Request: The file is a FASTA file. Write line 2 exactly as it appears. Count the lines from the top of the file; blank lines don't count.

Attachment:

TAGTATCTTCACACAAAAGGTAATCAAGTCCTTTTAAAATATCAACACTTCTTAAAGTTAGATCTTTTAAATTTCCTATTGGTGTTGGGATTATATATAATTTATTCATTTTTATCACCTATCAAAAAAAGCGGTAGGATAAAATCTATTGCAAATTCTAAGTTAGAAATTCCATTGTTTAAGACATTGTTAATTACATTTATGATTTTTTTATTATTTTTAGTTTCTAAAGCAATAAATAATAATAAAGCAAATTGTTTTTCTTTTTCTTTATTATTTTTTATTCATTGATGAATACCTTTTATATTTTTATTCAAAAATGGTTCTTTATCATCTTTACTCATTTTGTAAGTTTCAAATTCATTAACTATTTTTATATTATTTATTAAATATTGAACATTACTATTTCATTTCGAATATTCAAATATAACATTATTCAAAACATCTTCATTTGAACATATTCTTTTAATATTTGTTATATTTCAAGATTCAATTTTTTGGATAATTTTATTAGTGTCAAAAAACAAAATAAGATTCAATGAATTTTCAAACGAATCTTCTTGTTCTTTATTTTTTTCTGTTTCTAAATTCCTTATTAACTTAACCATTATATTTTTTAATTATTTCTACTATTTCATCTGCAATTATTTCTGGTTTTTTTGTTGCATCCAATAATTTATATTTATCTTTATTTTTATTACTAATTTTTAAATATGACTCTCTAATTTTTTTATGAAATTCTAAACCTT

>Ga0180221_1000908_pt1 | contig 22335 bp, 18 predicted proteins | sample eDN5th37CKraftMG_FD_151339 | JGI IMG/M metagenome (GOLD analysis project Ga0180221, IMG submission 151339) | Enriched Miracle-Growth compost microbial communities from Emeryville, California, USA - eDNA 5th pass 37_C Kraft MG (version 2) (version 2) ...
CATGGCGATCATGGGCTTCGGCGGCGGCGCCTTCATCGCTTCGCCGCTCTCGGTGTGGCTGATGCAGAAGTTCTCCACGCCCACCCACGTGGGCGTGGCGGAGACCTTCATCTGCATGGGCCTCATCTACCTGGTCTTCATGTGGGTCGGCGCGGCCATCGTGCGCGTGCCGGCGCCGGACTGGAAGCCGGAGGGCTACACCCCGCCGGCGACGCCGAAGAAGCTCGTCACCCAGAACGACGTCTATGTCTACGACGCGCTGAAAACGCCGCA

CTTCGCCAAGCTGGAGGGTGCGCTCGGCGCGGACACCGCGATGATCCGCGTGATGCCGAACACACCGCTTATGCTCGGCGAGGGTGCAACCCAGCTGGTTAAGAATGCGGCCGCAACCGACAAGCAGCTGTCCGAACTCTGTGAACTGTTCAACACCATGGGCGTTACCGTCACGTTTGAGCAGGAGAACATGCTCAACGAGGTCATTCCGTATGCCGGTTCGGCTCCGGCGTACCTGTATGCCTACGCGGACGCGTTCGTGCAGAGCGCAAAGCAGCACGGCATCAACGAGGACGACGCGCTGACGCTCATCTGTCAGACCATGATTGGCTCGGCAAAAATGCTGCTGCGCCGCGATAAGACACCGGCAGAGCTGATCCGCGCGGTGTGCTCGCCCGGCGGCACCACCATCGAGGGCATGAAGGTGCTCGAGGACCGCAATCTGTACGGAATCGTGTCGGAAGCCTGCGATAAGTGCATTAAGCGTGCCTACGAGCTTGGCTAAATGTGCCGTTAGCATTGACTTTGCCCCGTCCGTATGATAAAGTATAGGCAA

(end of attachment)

>Ga0180221_1000908_pt1 | contig 22335 bp, 18 predicted proteins | sample eDN5th37CKraftMG_FD_151339 | JGI IMG/M metagenome (GOLD analysis project Ga0180221, IMG submission 151339) | Enriched Miracle-Growth compost microbial communities from Emeryville, California, USA - eDNA 5th pass 37_C Kraft MG (version 2) (version 2) ...